In our work, we are frequently asked whether premium diesel fuel is superior to standard diesel fuel. And our short answer is always a resounding, “Yes.” But more explanation is needed when it comes to the other big question regarding premium diesel fuel – such as whether it is worth its higher price.
Premium diesel from the pump contains more detergent and additives than standard diesel fuel, which helps to improve an engine’s combustion performance. Depending on engine design, using a premium diesel usually results in an increase in performance and MPG, as well as reduced engine emissions and similar benefits.
So yes, premium diesel is better than standard diesel. But is it worth its higher price tag?
On that matter, we are not so sure. The main issue is that premium diesel fuels could be much better considering the significant extra cost per litre. The additional detergent currently included is barely enough to retain a clean engine on most fuel systems and engine types and fails to actively remove existing deposits. Unfortunately, we find that diesel vehicles solely using premium diesel fuels continue accumulating deposits. Not so much in the fuel system, but in the combustion area, emission components (EGR, DPF), intake manifold, intake valves, etc. Using a premium diesel will undoubtedly delay the formation of carbon deposits in these areas. But don’t expect miracles in regards to cleaning performance. The increased bio-diesel percentage contributes to an increase in fuel system contamination, biological degradation, and carbon build-up. Unfortunately, current fuels do not do enough to address these issues.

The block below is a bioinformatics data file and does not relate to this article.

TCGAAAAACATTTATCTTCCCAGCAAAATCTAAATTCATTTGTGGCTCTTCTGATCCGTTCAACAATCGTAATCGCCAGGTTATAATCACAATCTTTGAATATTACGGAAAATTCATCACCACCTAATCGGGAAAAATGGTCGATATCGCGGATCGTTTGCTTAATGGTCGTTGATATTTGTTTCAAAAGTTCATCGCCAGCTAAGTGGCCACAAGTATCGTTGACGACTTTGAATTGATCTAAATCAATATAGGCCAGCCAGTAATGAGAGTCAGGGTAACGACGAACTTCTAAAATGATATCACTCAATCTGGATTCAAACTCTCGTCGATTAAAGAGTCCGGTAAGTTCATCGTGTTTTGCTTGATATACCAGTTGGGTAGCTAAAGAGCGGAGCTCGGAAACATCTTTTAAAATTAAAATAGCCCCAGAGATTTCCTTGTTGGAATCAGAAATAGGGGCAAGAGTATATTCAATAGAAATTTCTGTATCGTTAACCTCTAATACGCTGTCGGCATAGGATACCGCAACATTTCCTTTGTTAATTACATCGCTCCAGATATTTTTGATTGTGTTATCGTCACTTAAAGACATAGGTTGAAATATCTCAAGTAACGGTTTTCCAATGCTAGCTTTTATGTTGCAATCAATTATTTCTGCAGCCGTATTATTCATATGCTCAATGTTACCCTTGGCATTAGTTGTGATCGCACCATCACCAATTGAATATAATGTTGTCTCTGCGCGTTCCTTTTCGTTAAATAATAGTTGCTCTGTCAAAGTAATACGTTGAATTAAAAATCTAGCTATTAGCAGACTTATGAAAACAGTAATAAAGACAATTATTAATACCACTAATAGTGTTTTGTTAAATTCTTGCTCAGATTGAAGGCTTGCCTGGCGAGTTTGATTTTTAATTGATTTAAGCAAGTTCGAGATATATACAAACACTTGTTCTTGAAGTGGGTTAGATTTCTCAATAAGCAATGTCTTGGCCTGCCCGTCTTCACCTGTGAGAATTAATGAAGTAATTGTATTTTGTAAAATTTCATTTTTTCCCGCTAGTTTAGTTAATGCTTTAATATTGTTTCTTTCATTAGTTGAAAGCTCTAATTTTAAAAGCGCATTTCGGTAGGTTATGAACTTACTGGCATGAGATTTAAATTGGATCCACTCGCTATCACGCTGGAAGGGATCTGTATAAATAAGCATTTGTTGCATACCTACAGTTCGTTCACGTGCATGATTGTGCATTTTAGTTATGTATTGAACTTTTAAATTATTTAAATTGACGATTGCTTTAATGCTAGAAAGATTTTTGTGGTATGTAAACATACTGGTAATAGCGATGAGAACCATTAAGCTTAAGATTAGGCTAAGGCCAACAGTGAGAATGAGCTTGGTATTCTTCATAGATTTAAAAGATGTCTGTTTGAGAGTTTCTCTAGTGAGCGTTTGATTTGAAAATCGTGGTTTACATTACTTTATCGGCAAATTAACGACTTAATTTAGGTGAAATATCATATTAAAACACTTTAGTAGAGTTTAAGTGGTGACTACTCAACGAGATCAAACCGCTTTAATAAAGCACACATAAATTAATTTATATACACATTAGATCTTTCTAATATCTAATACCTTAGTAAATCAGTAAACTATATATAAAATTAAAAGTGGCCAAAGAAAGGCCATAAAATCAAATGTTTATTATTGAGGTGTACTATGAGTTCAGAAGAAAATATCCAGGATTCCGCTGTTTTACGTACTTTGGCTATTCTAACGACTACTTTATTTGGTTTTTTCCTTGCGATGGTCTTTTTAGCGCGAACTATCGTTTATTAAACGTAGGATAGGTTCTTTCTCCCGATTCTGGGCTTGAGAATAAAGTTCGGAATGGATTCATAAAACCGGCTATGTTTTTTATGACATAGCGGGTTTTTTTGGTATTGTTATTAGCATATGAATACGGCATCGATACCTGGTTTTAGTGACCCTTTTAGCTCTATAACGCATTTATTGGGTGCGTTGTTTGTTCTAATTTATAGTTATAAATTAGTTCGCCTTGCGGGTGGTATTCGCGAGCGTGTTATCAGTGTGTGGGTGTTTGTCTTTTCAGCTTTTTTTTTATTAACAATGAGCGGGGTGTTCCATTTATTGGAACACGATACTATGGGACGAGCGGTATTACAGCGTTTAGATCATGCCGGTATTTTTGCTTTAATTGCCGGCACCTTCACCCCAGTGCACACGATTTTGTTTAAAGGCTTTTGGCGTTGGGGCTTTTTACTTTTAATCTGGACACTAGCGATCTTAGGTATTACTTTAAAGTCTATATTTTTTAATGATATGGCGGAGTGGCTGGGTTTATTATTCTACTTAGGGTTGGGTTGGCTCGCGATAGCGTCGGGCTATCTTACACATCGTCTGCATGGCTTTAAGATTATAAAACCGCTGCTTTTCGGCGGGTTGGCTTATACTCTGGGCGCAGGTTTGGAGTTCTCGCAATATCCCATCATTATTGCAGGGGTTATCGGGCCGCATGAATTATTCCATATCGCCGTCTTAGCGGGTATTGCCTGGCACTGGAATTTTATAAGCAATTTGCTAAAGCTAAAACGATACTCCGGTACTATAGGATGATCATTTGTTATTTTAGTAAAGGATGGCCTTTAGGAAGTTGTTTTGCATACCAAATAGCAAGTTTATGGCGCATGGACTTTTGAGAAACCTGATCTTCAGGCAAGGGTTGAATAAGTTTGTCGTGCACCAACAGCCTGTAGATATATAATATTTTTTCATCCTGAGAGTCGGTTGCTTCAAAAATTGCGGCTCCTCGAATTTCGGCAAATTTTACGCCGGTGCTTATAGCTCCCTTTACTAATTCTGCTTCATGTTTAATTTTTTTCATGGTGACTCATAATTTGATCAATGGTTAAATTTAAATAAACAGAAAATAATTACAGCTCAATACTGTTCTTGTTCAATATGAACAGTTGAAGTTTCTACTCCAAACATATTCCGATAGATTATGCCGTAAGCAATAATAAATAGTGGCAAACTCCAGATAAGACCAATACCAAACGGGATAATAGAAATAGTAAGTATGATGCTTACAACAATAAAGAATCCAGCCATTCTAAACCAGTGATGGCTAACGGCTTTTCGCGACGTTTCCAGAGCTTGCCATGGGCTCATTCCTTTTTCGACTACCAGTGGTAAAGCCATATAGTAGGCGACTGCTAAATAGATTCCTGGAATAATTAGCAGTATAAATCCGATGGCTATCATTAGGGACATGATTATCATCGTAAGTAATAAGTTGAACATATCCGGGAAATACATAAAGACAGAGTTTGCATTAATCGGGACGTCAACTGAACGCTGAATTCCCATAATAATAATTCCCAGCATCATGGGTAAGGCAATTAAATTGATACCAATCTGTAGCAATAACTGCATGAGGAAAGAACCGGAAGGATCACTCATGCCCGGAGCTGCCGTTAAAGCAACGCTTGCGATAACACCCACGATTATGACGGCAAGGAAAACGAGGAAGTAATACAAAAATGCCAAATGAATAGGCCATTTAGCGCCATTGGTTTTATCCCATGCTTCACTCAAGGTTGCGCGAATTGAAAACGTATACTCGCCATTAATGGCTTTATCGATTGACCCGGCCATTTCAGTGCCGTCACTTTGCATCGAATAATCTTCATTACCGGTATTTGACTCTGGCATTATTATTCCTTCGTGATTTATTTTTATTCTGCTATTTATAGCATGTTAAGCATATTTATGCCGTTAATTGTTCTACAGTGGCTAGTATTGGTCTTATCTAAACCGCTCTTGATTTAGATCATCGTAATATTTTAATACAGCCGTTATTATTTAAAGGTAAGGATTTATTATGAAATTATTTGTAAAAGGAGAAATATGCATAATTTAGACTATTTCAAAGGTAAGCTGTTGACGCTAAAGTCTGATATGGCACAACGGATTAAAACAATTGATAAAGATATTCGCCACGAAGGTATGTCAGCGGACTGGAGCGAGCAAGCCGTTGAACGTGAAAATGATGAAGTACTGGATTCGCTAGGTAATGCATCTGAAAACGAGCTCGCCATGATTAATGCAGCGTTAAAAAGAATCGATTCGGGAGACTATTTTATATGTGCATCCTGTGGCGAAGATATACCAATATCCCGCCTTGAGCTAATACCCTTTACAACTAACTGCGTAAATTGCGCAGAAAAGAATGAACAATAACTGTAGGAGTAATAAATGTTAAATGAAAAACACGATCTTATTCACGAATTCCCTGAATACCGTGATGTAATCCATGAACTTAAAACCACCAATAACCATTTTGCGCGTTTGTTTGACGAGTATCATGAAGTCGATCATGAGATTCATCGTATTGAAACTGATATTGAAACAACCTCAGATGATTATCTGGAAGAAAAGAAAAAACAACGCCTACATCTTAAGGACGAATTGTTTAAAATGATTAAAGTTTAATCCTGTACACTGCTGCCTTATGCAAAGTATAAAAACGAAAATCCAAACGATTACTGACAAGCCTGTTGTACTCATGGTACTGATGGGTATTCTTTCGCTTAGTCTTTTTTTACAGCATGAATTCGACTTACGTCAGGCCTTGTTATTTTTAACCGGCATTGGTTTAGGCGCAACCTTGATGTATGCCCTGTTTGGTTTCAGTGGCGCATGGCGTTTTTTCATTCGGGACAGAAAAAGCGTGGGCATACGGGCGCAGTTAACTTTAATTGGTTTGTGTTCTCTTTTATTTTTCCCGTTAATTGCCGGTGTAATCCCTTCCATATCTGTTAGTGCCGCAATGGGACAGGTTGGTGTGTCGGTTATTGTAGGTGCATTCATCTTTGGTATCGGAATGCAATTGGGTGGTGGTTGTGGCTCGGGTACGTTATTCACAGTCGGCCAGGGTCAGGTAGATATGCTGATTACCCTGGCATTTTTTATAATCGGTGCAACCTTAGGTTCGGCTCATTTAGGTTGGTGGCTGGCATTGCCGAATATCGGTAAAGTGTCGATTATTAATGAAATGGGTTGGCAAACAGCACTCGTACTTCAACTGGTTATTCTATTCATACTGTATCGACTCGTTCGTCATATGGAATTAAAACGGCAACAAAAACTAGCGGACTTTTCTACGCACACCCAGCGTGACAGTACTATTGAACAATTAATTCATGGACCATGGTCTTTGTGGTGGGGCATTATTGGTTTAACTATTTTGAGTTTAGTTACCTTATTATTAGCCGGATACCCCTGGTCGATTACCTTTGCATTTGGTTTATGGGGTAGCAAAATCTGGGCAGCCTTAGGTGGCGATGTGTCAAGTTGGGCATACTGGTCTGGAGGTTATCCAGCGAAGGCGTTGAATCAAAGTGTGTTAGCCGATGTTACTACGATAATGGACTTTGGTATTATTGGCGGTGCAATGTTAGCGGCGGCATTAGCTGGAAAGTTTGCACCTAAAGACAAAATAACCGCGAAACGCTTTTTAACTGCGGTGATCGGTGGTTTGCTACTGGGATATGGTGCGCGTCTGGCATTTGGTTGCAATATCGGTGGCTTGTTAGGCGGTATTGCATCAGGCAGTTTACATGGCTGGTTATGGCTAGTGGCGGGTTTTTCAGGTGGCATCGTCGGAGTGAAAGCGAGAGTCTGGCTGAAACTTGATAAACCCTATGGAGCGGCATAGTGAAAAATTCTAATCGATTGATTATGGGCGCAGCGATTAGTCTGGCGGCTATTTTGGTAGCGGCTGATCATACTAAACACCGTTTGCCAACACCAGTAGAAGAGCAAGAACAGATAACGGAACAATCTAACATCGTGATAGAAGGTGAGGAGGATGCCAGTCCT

Please note, in the manufacturers’ defense, there are regulatory considerations, such as the outdated BS EN590 specification, that control what additives can be included in fuel. But those regulations are irrelevant to whether premium diesel, as it is made today, is a good value for the price you pay at the pump.
So if premium fuel isn’t worth the extra cost and standard diesel is lacking, what should you do? We suggest adding a high-quality diesel fuel conditioner with combustion catalyst technology to standard diesel fuel. Doing this will generally create a fuel that will outperform a premium diesel and be more cost-effective per tank. We have substantial testimony, as well as research data, that supports this. More complete fuel conditioners contain effective technologies to proactively clean and remove existing deposits, lubricate the diesel pump, remove water, prevent fuel degradation or contamination, lower emissions, improve performance, increase MPG, and so on.
It is simply a case of weighing the benefits of premium diesel versus the additional benefits of a fuel conditioner while also considering convenience and cost.
Another issue to consider in this debate is consistency. It is not uncommon to encounter variances in quality with fuel from the same gas station. From what we understand, distribution agreements between the fuel retailers and refineries call for gas stations to sell fuel from the nearest refinery in the area, regardless of the brand. Additive packs are added at the refinery or directly into the station fuel tanks.
The same variance applies to petrol. Regular octane tests will reveal startling differences in fuel octane. One week it tests at 95.6, the next at 96.8, and so forth. As you can imagine, this makes testing octane boosters extremely difficult because base fuels can be inconsistent.
Some advice we will add is to “know” your petrol station. When possible, purchase fuels from stations you know have a high fuel turnover. Try to avoid filling your vehicle from tanks running low and those that have just been filled, as this can agitate deposits and moisture. If you see a tanker, come back later. A fuel conditioner should protect against fuel’s inherent issues and inconsistencies.
If you require any advice or help, please don’t hesitate to contact us and either I or a member of my team will be pleased to assist you.